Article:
Office of Planning, Environment, & Realty (HEP)
Ron McCready, AASHTO, firstname.lastname@example.org
For the last few decades the transportation planning community has come together to support development of products and applications for incorporating decennial census results into transportation planning and decision-making. The Census Bureau has replaced the decennial census long-form with the American Community Survey (ACS) which provides both challenges and opportunities for input into transportation planning at all governmental levels.
Census data on demography, travel by different geographies, and journey to work flows are key inputs used in transportation planning at the state, metropolitan, and local levels. They also are critical to corridor and subarea studies, environmental analyses, project evaluation and analysis, financial and economic analyses, and operations and management.
In late 2006 the American Association of State Highway and Transportation Officials (AASHTO) committed to a new multi-year Census Transportation Planning Products (CTPP) consolidated purchase to begin incorporation of ACS data into transportation planning practices. The states and some MPOs have committed to a $5.9 million program through the AASHTO Standing Committee on Planning in order to cover the CTPP program costs from 2008 to 2012. The funding from the states will support a program of activities including:
TAZ definition for the next suite of products, data tabulation for transportation planning by the Census Bureau, on-demand technical assistance, training, research and best practices sharing, and program oversight. Nearly all of the states have committed their funding to the CTPP and initial technical planning work has begun. In addition, the Census Bureau is in the process of gearing up to carry out its responsibilities associated with the program.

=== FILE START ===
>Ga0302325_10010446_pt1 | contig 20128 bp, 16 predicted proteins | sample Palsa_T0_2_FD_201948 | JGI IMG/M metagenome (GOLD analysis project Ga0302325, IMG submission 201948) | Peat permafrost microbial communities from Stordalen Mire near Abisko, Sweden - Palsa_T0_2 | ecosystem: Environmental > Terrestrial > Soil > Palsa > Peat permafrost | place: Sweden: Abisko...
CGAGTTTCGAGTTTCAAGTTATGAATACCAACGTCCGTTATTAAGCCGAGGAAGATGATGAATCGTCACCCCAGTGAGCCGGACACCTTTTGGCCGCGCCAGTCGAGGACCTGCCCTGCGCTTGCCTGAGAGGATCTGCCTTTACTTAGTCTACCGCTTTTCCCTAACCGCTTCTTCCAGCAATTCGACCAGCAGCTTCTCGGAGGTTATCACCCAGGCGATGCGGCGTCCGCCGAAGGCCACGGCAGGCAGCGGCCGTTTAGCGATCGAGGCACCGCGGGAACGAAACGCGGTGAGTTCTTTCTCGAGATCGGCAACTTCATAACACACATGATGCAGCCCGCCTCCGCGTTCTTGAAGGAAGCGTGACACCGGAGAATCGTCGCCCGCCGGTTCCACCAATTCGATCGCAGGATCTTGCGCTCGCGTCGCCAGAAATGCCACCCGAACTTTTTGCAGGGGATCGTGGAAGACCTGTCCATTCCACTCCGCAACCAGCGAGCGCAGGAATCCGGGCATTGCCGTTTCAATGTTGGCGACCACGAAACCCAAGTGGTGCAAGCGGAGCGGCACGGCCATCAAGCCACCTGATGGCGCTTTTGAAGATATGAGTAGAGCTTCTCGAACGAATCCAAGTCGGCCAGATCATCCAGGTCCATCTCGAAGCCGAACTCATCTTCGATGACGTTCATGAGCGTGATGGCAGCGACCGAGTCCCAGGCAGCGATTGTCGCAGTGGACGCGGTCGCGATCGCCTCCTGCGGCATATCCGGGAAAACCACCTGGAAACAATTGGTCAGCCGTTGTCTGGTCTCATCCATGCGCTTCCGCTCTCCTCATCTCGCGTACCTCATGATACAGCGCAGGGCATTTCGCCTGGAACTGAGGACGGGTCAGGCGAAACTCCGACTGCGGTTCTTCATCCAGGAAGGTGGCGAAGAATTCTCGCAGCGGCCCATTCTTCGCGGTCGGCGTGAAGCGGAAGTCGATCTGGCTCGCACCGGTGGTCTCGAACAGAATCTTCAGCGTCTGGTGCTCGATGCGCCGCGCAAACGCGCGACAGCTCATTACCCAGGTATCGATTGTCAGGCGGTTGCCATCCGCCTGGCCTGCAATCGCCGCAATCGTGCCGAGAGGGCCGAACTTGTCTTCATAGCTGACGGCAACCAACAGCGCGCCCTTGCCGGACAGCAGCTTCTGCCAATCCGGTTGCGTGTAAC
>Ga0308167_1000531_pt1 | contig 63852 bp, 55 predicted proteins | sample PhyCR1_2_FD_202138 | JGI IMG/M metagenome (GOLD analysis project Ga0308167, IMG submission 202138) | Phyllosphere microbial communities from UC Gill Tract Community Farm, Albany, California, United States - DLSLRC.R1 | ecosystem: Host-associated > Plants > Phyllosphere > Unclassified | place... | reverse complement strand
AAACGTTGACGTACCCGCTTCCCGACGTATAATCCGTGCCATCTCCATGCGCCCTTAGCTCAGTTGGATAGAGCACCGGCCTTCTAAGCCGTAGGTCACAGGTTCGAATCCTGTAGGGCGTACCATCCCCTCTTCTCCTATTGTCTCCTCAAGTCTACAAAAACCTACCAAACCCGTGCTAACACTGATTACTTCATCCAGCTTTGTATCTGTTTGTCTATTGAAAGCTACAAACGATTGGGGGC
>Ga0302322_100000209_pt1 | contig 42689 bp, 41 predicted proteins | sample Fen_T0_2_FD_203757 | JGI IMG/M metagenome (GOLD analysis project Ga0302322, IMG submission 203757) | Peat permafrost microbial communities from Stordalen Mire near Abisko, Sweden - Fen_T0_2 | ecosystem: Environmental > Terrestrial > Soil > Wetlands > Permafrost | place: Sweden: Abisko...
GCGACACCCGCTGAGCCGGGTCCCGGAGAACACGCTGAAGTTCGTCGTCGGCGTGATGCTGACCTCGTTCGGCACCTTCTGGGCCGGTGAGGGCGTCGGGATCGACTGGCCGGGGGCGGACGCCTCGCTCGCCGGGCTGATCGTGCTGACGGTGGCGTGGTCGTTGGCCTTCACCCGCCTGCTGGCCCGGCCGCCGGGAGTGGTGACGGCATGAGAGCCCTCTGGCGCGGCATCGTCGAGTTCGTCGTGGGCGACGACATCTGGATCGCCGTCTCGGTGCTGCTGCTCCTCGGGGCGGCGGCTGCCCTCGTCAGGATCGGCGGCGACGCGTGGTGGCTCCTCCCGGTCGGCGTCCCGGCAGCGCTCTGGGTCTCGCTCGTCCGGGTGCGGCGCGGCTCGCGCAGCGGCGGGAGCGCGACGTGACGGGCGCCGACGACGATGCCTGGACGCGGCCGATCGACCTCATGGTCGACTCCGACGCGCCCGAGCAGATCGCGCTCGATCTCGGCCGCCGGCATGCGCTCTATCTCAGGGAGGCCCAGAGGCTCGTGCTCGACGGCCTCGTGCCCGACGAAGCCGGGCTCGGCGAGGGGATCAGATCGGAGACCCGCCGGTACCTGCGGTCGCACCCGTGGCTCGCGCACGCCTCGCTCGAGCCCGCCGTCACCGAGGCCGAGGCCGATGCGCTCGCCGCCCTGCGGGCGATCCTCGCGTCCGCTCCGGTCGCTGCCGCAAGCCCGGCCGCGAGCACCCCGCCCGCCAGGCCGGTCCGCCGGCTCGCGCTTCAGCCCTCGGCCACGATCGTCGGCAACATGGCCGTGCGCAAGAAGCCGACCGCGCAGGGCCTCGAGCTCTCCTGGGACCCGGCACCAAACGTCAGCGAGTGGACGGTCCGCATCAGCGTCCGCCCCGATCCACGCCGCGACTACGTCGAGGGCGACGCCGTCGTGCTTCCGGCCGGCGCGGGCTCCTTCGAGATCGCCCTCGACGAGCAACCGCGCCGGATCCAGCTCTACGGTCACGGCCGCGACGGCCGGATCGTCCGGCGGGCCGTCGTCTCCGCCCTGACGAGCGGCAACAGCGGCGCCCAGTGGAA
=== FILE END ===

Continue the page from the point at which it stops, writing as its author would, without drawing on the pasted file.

In early 2008, the AASHTO SCOP will establish an Oversight Board to provide direction, guidance, and program monitoring to activities and tasks associated with the CTPP consolidated purchase program. Committee membership will include state DOT and MPO policy, planning, and technical representatives. The Board members will also be joined by ex-officio members from involved Federal agencies, associations, academia, and consultants. Over the next several months the Oversight Board will prepare and approve a 5-year work program and budget to further focus the CTPP activities, tasks, and schedules.
For additional information on the status of this program, please contact Ronald D. McCready at AASHTO at 202/624-5807 or email@example.com.
Jonette Kreideweis, MN DOT, Jonette.firstname.lastname@example.org
The AASHTO Standing Committee on Planning (SCOP) Census Data Work Group is continuing its work to discuss data needs and priorities for the next Census Transportation Planning Products (CTPP).
Between October and December, a special subgroup of the SCOP Census Work Group met to discuss preferences and priorities for American Community Survey (ACS) data tabulations for the next CTPP. The subgroup included representatives from several state transportation agencies and MPOs.
This work was done in response to the ACS Office of the Census Bureau. The ACS Office of the Census Bureau has said it would like to have a list of proposed tables in fall 2007 because they will be very busy with programming for the ACS Standard tabulations between February and September 2008. The Census Bureau will not be able to address custom tabulation, such as CTPP in that time period.
The subgroup's proposed table list and variable classifications are posted at: http://trbcensus.com/acs/tables.html. This web site was posted to the CTPP listserv to get feedback from the widest possible audience.
The CTPP 2000 list of tables was used as the starting point for the discussion. The Part 3 changes are:
The Part 2 (Workplace) and Part 1 (Residence) biggest changes are:
Ed Christopher, FHWA Resource Center, email@example.com